US charter carrier GlobalX recently received its 10th passenger aircraft and has landed new contracts involving flights to the Caribbean, marking continued expansion for an airline that launched operations two year ago.

The Miami-based carrier placed a 20-year-old Airbus A319 into service on 1 September, bringing its total fleet to 12 Airbus narrowbodies, including two A321 Freighters, GlobalX said in a 5 September company update.

Global Crossing A320 N276GX, Global Crossing

Source: Global Crossing Airlines

GlobalX recently added its 10th Airbus passenger jet as part of its aggressive fleet expansion plan

With registration number N285GX, the recently delivered A319 is configured to seat 112 passengers. The aircraft was assembled in Hamburg, made its first flight in February 2003 and was originally operated by Air Mauritius, according to Cirium fleets data. UK-based lessor Blue Peak Aviation owns the jet.

GlobalX, the operating brand of Global Crossing Airlines, expects to acquire two more passenger aircraft and four additional freighters before year-end, which would leave it with 18 aircraft, including 12 passenger jets and six cargo aircraft.

The carrier says it has secured $35 million in financing to fund its fleet-growth plan through the end of next year. 

Chief financial officer Ryan Goepel tells FlightGlobal that operating 18 aircraft this year is “still the ambition”, while cautioning that deliveries of the last two jets are “MRO-dependent”. 

GlobalX’s profits took a hit in the second quarter due to delayed delivery of its second freighter, the company said on 9 August. The aircraft was set to be delivered in late 2022 but finally entered service in June.

The company posted a second-quarter loss of $7.5 million, compared with a $6.8 million loss during the same three-month period last year, partly as a result of the delivery delay. GlobalX also cited long turnaround times for aircraft maintenance as a limiting factor.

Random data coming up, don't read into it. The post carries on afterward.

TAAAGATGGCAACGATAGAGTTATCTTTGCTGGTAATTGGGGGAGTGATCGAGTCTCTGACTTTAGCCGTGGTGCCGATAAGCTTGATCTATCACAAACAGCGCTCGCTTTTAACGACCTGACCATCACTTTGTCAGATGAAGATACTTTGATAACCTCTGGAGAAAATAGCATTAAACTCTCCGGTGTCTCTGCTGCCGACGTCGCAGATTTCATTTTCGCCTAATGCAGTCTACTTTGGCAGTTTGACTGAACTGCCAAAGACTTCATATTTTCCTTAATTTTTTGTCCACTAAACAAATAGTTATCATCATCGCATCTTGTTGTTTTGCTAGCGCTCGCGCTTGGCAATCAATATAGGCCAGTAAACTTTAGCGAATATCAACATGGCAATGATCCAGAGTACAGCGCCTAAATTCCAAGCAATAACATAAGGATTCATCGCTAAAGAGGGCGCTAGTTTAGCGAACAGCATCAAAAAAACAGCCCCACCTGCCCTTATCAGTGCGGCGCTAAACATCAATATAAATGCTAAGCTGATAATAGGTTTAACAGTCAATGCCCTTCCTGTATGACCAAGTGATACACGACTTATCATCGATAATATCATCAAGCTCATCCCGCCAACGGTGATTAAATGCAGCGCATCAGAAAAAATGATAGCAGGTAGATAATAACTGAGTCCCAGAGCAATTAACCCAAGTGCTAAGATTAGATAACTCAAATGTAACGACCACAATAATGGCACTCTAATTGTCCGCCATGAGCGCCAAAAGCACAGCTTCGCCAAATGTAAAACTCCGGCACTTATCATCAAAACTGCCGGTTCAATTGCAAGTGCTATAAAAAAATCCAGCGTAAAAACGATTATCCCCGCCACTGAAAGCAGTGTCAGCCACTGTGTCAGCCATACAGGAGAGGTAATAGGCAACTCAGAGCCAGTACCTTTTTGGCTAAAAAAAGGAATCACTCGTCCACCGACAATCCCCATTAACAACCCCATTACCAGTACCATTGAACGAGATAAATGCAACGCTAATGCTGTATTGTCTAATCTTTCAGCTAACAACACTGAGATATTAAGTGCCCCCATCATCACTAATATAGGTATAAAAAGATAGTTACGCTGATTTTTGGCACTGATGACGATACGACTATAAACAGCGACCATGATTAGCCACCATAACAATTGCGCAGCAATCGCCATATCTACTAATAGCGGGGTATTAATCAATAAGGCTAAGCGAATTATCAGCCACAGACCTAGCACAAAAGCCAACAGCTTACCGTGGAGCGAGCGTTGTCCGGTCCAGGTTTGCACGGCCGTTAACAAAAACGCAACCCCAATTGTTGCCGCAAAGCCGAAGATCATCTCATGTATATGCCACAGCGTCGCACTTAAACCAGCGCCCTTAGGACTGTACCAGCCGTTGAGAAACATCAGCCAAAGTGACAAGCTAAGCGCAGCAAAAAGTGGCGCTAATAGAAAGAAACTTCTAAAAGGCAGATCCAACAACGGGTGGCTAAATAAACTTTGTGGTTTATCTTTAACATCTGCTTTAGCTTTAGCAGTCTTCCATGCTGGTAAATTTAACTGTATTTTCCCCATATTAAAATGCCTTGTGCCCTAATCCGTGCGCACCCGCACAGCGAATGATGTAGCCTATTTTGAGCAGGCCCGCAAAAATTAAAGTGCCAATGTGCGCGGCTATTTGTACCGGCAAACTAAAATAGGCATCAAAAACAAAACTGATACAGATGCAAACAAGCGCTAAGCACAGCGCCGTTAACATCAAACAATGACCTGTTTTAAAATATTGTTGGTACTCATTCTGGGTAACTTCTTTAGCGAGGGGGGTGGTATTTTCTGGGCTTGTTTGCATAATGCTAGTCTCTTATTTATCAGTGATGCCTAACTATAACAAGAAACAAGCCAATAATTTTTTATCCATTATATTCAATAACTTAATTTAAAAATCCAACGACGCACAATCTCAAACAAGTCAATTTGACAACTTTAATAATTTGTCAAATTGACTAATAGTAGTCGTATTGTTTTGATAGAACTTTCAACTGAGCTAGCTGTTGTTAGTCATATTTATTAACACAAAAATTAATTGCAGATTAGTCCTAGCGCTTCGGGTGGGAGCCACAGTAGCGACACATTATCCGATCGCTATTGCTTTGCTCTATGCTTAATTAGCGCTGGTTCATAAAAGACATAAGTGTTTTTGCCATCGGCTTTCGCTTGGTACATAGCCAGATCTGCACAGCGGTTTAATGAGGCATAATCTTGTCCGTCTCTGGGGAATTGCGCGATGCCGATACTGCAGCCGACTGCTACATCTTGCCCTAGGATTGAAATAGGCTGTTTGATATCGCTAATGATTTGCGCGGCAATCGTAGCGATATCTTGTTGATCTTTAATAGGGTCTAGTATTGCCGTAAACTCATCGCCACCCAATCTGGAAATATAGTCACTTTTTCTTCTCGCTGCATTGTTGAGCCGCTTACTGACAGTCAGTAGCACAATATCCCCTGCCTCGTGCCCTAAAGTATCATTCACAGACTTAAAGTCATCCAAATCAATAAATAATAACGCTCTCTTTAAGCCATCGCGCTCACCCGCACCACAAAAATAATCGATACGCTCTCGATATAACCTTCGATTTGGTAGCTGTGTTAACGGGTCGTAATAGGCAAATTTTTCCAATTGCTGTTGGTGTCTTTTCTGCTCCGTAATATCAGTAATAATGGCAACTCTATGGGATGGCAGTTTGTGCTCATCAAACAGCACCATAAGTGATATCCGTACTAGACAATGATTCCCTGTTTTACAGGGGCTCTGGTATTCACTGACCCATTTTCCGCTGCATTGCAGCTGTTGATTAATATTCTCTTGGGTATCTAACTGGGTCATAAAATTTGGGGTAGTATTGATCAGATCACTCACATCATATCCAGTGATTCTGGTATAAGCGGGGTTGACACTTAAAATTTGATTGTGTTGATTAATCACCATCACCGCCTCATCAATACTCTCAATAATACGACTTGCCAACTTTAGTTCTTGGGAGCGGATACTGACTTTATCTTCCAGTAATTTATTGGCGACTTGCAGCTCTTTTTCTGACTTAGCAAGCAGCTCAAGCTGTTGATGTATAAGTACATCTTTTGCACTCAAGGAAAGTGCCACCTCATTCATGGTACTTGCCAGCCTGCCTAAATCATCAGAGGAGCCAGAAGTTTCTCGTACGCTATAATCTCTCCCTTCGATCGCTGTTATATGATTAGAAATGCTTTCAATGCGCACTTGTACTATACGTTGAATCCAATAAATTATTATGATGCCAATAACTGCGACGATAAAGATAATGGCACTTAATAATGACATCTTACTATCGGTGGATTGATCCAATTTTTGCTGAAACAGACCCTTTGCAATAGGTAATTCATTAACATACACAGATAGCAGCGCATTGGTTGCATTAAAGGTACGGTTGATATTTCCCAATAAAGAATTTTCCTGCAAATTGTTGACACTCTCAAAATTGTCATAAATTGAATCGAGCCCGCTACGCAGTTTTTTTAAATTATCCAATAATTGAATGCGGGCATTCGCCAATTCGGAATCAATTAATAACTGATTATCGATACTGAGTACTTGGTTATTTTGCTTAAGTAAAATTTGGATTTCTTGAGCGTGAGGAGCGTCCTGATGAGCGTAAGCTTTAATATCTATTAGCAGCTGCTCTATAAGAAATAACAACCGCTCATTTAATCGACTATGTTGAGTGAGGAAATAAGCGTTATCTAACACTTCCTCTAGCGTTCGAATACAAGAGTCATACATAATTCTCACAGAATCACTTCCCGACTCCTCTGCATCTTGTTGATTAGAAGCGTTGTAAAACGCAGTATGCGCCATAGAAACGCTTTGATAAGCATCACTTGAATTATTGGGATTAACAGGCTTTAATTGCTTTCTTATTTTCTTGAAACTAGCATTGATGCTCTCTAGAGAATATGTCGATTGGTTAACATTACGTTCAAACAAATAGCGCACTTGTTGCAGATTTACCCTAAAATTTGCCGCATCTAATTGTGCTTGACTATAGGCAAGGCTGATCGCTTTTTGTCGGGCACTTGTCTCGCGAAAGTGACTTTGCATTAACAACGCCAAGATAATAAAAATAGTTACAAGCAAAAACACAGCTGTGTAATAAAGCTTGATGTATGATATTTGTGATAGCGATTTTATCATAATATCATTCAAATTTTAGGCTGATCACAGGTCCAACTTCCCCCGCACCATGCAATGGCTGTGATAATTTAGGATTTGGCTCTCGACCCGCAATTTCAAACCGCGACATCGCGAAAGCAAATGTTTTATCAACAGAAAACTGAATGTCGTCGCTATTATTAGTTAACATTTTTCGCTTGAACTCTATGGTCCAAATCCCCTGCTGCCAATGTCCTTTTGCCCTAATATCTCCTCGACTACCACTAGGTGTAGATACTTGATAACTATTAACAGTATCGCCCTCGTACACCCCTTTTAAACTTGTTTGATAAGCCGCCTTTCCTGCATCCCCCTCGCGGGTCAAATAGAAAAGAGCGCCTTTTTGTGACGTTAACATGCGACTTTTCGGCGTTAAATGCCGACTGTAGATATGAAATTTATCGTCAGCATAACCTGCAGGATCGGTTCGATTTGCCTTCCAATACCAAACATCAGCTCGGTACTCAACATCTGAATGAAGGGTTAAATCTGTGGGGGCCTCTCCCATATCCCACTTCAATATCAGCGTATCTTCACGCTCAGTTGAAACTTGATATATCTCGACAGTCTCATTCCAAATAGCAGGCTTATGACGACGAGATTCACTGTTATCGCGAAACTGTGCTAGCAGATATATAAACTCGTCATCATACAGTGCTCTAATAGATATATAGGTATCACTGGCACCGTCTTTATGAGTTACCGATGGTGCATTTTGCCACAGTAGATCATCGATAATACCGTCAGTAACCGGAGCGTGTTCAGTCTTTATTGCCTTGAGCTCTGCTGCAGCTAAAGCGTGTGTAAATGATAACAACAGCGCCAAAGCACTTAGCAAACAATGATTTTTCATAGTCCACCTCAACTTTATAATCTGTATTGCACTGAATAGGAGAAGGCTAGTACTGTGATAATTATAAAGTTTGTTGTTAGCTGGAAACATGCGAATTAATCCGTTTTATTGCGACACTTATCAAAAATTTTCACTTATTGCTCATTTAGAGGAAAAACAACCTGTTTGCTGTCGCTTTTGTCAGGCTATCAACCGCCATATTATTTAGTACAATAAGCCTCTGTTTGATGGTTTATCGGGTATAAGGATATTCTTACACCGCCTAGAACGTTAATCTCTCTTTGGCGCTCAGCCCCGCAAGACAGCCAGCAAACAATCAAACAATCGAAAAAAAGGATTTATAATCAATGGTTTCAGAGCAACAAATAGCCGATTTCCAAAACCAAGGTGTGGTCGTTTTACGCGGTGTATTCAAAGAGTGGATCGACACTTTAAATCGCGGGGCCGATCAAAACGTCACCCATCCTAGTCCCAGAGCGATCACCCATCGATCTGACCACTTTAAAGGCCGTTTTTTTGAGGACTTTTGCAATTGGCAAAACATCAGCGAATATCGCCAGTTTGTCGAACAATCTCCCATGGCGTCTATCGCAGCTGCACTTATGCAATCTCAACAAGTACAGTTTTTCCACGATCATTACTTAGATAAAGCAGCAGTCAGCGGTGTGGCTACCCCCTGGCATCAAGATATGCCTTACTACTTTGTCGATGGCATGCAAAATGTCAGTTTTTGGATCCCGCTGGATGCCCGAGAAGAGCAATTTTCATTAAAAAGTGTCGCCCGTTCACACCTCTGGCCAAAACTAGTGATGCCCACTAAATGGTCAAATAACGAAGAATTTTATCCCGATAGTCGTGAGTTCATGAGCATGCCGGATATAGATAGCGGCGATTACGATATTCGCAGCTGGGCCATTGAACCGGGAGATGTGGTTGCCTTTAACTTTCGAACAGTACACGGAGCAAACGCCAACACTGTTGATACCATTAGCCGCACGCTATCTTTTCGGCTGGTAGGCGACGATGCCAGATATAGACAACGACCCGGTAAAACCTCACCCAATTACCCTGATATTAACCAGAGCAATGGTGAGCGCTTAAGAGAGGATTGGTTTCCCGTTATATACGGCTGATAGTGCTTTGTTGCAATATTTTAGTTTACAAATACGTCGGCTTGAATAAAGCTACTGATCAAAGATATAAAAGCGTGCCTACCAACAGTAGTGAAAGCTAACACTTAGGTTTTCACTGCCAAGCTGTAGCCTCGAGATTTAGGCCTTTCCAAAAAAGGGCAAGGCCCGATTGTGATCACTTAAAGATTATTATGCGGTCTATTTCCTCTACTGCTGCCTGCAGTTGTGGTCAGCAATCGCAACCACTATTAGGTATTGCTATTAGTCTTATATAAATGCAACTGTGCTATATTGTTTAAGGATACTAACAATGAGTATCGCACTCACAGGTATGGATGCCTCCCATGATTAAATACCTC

“While we had built in 90 days of flying for that airplane and 90 days of revenue for the quarter, we only got 10 days because of staffing issues and supply chain issues at the MROs,” Ed Wegel, chief executive of GlobalX, said at the time. 

Also on 5 September, GlobalX said it recently secured contracts with “two major tour operators”, both of which call for thrice-weekly flights to cities in the Caribbean. GlobalX also has deals for new cargo routes to “several Caribbean countries, including Jamaica and Trinidad”, it says. 

During the third quarter, GlobalX has “successfully flown for Wizz Air, Lynx Air, TUI and Caribbean Airlines, and provided additional lift to our sister company, Canada Jetlines”, the airline adds. 

The carrier recently lost a customer when start-up discount airline Red Way collapsed after two months of operations. GlobalX had a deal to operate a single A320 from Lincoln, Nebraska to a handful of US leisure destinations on behalf of Red Way. 

GlobalX did not respond to a request for comment about how Red Way’s demise has affected its charter operations and aircraft-deployment strategy. 

The airline says it operated more than 2,500 block hours in July and about 2,400 block hours in August, a 55% increase over last year. 

”We expect a strong finish to the third quarter as we transition from our summer flying into our fall programme,” says Wegel.